Monday, November 3, 2008

Sharing Blocks of Memory between Kernel Mode Process and the User Mode Process in Windows Embedded CE 6.0

There are certain cases that we may need to share the same memory between kernel process and user process instead of copying the kernel memory data to user memory data or vice versa to increase the performance or process the data in a real time manner.
For Example, consider the scenario on the camera based application. A camera has sending the frames in 30 Frames per second. Approximately 33 ms is the interval between the 2 frames. The camera driver stores the captured data (640*480*8bits) within 5 ms for every frame and the remaining 28 ms has been left to process the data in the application for the required output. The driver has to store all the required frames as blocks of memory. It means if the application need 60 frames, the driver has to store the 60 Frames in the memory contiguously.
In this case, maintaining two large amount of memory in an embedded product will create scarcity of memory also this is not an efficient design. Unlike windows CE 5.0, directly accessing the kernel mode memory by the user process is restricted in windows CE 6.0 to avoid security vulnerability. However Windows Embedded CE 6.0 has introduced a new set of APIs that allows sharing the memory blocks between the kernel mode process and the user mode process in the secured manner.
VirtualAllocEX, VirtualCopyEx and VirtualFreeEX are newly introduced APIs in Windows CE 6.0 and allows you to share the memory between the kernel and the user mode processes. I can explain you the implementation through the sample stream driver and a user application. The virtual address space is allocated to the process id given as an argument to VirtualAllocEX (). In our example, virtual address space is allocated to user process area or application process area. You can print the address to find the address range. It should be less than 2 GB (user address space).
Allocating, sharing and freeing the memory address has been implemented through the IOCTL calls. The following source code explains the implementation.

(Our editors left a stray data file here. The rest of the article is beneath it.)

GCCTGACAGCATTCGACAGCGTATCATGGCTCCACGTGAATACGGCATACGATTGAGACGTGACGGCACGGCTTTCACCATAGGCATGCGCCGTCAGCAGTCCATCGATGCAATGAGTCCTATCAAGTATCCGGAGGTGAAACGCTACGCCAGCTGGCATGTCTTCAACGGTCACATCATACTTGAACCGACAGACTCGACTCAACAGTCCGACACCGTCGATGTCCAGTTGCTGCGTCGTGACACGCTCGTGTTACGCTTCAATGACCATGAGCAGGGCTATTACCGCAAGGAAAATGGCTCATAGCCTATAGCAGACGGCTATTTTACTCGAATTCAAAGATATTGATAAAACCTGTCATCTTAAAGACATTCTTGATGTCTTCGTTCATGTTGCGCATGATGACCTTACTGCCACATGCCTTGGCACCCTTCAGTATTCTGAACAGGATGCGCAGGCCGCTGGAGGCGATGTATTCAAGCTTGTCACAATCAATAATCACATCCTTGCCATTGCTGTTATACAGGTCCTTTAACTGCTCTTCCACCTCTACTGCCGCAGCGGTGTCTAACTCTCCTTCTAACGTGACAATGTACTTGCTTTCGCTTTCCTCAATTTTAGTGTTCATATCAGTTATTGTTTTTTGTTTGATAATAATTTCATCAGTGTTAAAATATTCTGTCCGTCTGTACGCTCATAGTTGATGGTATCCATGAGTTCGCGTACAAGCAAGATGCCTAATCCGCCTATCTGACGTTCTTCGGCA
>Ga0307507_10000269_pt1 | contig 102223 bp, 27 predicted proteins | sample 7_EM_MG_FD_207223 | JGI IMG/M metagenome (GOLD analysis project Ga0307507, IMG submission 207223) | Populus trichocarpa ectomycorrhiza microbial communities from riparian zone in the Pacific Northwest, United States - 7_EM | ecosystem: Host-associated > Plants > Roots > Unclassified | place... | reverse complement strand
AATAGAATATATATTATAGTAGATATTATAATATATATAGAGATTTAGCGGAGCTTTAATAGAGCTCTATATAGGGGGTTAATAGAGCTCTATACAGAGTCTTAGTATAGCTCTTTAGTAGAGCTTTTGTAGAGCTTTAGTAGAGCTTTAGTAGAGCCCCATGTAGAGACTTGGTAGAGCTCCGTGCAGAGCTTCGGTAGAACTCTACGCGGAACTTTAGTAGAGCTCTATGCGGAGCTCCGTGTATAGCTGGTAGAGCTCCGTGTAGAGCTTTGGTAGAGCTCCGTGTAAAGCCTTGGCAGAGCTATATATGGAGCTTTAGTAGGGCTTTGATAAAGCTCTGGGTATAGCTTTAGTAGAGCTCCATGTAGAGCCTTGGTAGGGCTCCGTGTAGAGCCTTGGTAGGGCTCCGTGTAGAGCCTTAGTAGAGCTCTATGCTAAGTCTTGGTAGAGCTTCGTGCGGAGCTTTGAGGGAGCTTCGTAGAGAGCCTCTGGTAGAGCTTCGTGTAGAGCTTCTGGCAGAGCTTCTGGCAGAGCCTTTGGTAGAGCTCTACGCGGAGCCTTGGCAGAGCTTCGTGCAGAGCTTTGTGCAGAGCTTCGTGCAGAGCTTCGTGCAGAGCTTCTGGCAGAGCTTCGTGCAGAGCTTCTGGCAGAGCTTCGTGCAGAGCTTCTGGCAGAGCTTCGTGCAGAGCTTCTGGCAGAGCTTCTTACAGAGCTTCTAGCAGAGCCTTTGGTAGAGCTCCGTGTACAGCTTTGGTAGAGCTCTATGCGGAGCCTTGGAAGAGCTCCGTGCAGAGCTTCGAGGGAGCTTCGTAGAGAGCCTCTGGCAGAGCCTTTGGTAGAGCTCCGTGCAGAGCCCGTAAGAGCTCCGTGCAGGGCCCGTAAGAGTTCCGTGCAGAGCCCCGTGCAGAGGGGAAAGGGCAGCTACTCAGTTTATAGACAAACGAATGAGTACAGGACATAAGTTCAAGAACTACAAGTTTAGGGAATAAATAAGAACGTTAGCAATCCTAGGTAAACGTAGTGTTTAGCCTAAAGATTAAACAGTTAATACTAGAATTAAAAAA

DWORD SMD_IOControl (DWORD dwOpen, DWORD dwCode, PDWORD pIn, DWORD dwIn,
PDWORD pOut, DWORD dwOut, DWORD *pdwBytesWritten)
RETAILMSG(1, (TEXT("SMD_IOControl++ dwCode: 0x%x\r\n"),dwCode));
switch (dwCode)
RETAILMSG (1, (TEXT("SMD_IOControl: Address=0x%x\r\n"), *pOut));
void* pvProcess=(void*)GetCallerVMProcessId();
VirtualFreeEx(pvProcess,(PVOID)((ULONG)gUserAddr & ~(ULONG)(PAGE_SIZE - 1)), 0,MEM_RELEASE);
char* Temp= (char*)((char*)gUserAddr+0x1F00000);
Strcpy(Temp," Hello World");
NKDbgPrintfW(L"Written value =%s\r\n",Temp);

DEBUGMSG (1, (TEXT("SMD_IOControl: unknown code %x\r\n"), dwCode));
return FALSE;

RETAILMSG(1, (TEXT("SMD_IOControl Finished--\r\n")));
return TRUE;


LPVOID GetVirtualAddress()
DWORD sDevPhysAddr = 0x81F00000;
DWORD dwSize = 0x02000000;
LPVOID lpUserAddr;
ULONG SourceSize;
void* pvProcess=(void*)GetCallerVMProcessId();
SourcePhys = sDevPhysAddr & ~(PAGE_SIZE - 1);
SourceSize = dwSize + (sDevPhysAddr & (PAGE_SIZE - 1));
lpUserAddr = VirtualAllocEx(pvProcess, 0, SourceSize, MEM_RESERVE,PAGE_NOACCESS);
if (lpUserAddr == NULL) {
return NULL;
if (!VirtualCopyEx(pvProcess, lpUserAddr, GetCurrentProcess(), (PVOID)
SourcePhys, SourceSize,
return NULL;
NKDbgPrintfW(L"Before round up lpUserAddr=0x%x\r\n",lpUserAddr);
lpUserAddr=(LPVOID)((ULONG)lpUserAddr+(sDevPhysAddr & (PAGE_SIZE - 1)));
NKDbgPrintfW(L"After round up gUserAddr=0x%x\r\n",gUserAddr);
return lpUserAddr;

IOCTL_SMD_ALLOC_ADDRESS: This Ioctl allocates blocks of memory and return the starting address of the allocated area to the user mode process (Application).
IOCTL_SMD_FREE_ADDRESS: This IOCtl frees the allocated shared memory area using VirtualFreeEX ().
IOCTL_SMD_FILL_ADDRESS: Just fill the data at the end of the large block of memory. These data can be printed by the application for the proof of concept of shared memory implementation.
GetVirtualAddress (): It allocates 32 MB of large memory, which can be shared by the kernel mode process and the user mode process. This function calls the GetCallerVMProcessId () to get the caller process id given as an argument to VirtualAllocEx () and VirtualCopyEX (). The caller process id is the application process id or user mode process id in our case. VirtualAllocEx takes the caller process id and the current process id as an argument and allocates the shared memory. Usage of the VirtualAllocEx and VirtualCopyEx are very similar to the VirtualAlloc and VirtualCopy.